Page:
In drug discovery research, Toray reduced the estimated number of calculations for protein structures to 1/1,000th
In the next segment, Toray’s Ryuji Tanimura introduced the company’s efforts to use Digital Annealer in drug discovery and biotechnology research.
Pharmaceutical Research Laboratory/Digital Life Science Group
Toray is well known for its textile, plastic, and carbon fiber businesses, but the company is also developing a life science business. In this endeavor, we are leveraging know-how in advanced materials for research and development of pharmaceutical products and medical equipment.
At the Pharmaceutical Research Laboratories, we developed three new drugs: human interferon β (biologic drug), PGI2 derivative for oral administration (synthetic drug), and a remedy for intractable itchiness (synthetic drug).
We used Digital Annealer to predict the most stable structure for protein side chains.
Protein has various important functions in our bodies, including in the transport, synthesis, and breaking down of substances as well as information transmission. Many drugs are designed to bind to proteins in our bodies in order to control their functions.
Such proteins are substances made of amino acids that are linked together in specific arrangements. Depending on the arrangement, they have specific structural forms and perform certain functions. The structural arrangement information of proteins is especially useful in designing drugs that bind to proteins and control their functions, and much research focuses on deciphering these structural arrangements. However, it is difficult to experimentally determine the structural arrangements with measuring equipment such as X-ray or electron microscopes. In many cases, making a determination is impossible. Even if you can make a determination, the process is extremely costly and takes several months at a minimum.
To solve this, we are making efforts to predict structural arrangements through a method in which we calculate the lowest energy state required for protein to achieve a stable structure. Protein is composed of the main chain and side chains, and the amount of energy is determined by each chain’s structure. In this experiment, we limited the target to side chains, and we used Digital Annealer to predict the combination that has the least amount of energy (the most stable) out of all flexible side chains in relation to the corresponding main chain structure. Specifically, we used another method to exclude some side chain combinations that would definitely not become stable structures, and then we calculated the optimal side chain structure out of a number of combinations totaling about 10 to the 100th power.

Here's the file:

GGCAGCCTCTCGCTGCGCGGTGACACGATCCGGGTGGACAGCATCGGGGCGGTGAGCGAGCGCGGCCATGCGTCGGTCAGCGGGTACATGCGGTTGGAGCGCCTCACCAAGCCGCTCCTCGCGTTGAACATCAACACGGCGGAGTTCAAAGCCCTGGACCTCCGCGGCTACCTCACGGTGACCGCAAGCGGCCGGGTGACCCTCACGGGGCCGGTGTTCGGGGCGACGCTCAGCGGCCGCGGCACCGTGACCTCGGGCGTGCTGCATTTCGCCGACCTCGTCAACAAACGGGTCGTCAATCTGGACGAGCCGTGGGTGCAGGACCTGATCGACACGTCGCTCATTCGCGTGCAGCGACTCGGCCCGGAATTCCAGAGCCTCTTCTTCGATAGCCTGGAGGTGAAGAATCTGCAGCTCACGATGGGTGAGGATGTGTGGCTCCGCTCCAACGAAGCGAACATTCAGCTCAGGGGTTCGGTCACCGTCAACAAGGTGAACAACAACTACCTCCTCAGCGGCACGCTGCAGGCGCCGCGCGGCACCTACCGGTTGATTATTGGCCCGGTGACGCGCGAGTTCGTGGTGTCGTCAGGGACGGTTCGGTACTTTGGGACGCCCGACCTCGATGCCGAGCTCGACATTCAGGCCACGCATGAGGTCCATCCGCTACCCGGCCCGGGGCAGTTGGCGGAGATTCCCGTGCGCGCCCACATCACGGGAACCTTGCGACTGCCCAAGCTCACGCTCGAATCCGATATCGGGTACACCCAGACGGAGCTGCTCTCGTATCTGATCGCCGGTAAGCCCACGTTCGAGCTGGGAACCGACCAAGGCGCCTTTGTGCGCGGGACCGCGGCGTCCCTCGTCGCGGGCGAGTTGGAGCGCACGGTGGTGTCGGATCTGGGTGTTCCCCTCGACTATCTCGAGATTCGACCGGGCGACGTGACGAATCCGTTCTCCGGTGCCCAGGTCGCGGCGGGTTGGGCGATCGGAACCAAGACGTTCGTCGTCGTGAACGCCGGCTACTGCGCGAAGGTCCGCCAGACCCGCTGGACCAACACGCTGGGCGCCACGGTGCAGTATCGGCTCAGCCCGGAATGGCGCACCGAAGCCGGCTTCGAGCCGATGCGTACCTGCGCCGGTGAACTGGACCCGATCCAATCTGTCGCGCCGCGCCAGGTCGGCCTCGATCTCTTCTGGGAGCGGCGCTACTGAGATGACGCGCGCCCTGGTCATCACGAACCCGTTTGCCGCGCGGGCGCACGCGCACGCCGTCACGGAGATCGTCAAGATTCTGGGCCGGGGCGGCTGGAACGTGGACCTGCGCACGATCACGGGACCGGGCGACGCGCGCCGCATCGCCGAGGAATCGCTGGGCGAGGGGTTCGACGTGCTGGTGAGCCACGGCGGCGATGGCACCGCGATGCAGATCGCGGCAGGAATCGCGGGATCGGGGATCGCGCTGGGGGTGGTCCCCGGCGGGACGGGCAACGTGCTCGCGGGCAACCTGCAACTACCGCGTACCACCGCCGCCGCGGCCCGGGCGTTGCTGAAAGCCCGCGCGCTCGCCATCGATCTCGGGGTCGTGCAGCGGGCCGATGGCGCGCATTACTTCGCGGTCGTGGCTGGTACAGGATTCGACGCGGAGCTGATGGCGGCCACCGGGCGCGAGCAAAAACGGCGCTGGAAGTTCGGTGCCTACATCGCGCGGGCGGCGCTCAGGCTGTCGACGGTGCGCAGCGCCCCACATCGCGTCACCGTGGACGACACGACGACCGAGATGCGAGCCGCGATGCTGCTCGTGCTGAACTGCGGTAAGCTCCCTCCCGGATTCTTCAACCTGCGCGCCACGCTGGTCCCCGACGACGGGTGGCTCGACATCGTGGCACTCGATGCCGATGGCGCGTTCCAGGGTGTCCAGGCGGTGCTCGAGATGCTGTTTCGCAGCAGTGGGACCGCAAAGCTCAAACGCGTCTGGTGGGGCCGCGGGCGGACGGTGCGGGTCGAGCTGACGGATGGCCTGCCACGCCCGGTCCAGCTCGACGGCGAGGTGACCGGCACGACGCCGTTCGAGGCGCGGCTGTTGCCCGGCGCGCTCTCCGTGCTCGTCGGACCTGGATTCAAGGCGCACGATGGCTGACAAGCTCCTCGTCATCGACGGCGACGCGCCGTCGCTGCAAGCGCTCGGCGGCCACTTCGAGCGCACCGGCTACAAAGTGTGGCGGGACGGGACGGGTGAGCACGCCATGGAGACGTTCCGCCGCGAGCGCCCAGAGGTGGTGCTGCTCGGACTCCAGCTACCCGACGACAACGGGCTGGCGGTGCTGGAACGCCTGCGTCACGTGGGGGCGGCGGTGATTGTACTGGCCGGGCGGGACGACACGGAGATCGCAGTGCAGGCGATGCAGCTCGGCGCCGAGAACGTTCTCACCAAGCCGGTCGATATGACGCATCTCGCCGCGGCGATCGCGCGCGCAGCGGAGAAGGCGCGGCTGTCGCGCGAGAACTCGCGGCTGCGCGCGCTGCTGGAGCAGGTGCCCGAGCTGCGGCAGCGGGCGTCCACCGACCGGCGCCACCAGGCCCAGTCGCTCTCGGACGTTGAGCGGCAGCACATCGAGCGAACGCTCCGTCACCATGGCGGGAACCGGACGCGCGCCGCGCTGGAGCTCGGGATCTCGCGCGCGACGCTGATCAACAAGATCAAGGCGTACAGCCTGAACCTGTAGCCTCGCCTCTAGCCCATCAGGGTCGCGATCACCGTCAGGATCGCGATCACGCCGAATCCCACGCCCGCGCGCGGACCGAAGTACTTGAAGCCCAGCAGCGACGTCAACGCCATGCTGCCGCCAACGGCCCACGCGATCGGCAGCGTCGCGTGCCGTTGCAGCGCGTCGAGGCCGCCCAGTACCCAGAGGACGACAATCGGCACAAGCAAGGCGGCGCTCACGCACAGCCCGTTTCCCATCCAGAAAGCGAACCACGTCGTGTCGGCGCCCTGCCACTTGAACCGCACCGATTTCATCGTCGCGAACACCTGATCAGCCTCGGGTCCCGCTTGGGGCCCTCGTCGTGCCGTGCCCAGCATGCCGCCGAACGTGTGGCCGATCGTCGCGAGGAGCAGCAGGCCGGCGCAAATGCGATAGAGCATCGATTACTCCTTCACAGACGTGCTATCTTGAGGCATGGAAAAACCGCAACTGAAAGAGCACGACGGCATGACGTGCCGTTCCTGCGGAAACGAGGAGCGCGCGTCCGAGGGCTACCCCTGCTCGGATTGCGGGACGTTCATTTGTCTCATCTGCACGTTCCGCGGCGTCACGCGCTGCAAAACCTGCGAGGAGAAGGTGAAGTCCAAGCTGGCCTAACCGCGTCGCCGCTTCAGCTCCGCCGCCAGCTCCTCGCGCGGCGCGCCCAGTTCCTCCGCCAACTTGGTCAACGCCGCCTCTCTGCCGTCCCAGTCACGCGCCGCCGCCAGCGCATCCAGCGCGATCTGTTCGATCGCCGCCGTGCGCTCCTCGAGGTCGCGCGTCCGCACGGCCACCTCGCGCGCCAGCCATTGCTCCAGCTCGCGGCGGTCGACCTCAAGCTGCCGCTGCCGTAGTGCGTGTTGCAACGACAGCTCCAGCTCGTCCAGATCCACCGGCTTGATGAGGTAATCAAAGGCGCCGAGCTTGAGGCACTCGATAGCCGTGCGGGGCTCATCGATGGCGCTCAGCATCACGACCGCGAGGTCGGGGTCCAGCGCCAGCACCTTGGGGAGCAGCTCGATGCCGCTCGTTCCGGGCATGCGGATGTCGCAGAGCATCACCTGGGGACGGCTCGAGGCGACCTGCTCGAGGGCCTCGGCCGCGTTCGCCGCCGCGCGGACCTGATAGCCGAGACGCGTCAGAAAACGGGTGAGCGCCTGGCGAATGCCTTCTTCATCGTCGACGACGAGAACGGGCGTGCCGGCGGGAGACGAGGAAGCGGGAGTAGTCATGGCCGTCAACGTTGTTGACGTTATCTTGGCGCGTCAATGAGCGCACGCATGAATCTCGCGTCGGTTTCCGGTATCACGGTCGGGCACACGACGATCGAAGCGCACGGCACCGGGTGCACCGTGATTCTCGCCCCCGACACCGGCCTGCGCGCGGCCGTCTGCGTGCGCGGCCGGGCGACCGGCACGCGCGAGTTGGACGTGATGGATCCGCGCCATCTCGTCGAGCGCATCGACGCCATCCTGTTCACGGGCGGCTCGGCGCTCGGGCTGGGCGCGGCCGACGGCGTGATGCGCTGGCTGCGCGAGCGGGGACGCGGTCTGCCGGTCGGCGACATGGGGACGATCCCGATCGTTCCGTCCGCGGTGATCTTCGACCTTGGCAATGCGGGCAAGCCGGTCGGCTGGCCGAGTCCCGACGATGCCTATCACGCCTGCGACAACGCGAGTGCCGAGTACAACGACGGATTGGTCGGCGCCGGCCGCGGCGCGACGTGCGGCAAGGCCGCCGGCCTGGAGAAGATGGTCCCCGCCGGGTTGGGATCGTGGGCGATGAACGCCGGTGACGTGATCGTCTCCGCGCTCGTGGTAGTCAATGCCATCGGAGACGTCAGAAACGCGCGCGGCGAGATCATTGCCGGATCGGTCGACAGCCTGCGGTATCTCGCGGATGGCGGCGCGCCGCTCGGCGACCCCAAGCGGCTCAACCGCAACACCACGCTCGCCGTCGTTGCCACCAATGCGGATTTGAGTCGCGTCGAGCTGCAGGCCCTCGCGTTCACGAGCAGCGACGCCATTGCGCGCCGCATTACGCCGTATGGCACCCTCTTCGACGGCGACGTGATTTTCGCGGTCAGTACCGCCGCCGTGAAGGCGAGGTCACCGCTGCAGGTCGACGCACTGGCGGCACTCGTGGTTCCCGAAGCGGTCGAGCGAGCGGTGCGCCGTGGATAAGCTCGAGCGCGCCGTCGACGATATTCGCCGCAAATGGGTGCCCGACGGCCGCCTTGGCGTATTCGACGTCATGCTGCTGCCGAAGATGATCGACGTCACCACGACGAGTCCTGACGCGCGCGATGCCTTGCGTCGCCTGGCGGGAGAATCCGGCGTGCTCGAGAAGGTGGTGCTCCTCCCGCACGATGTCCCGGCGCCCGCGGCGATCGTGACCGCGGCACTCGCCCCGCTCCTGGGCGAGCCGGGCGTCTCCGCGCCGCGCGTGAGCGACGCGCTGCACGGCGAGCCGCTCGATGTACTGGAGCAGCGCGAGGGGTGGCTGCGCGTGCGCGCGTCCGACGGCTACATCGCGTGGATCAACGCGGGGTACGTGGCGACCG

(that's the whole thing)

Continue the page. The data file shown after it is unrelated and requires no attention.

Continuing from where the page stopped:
As a result, a process that previously took more than four hours was completed in 20 seconds. In addition, we could obtain calculation results for proteins that we could not in the past.
To predict the structural arrangement of proteins, which is important in drug discovery and biotechnology research, we limited the target to side chains, but we could very quickly obtain predictions for the most stable structure. Moving forward, we hope to make further use of Digital Annealer to improve prediction accuracy, and we want to apply it to drug discovery research.
Digital Annealer in Use at Waseda University and in the Global Developer Community
The scope of co-creation with Fujitsu utilizing Digital Annealer continues to widen. In the next segment, Waseda University Professor Nozomu Togawa explained about the collaborative research underway with Fujitsu.
Collaborative research between Fujitsu and Waseda University in five areas, including energy and finance
Faculty of Science and Engineering
On September 19, 2018, Fujitsu and Waseda University entered into a comprehensive cooperation agreement on activities related to Digital Annealer. This collaborative research aims to solve real-world combinatorial optimization problems using Digital Annealer, with goals ranging from exploring use cases to accumulating human resources from a wide variety of fields.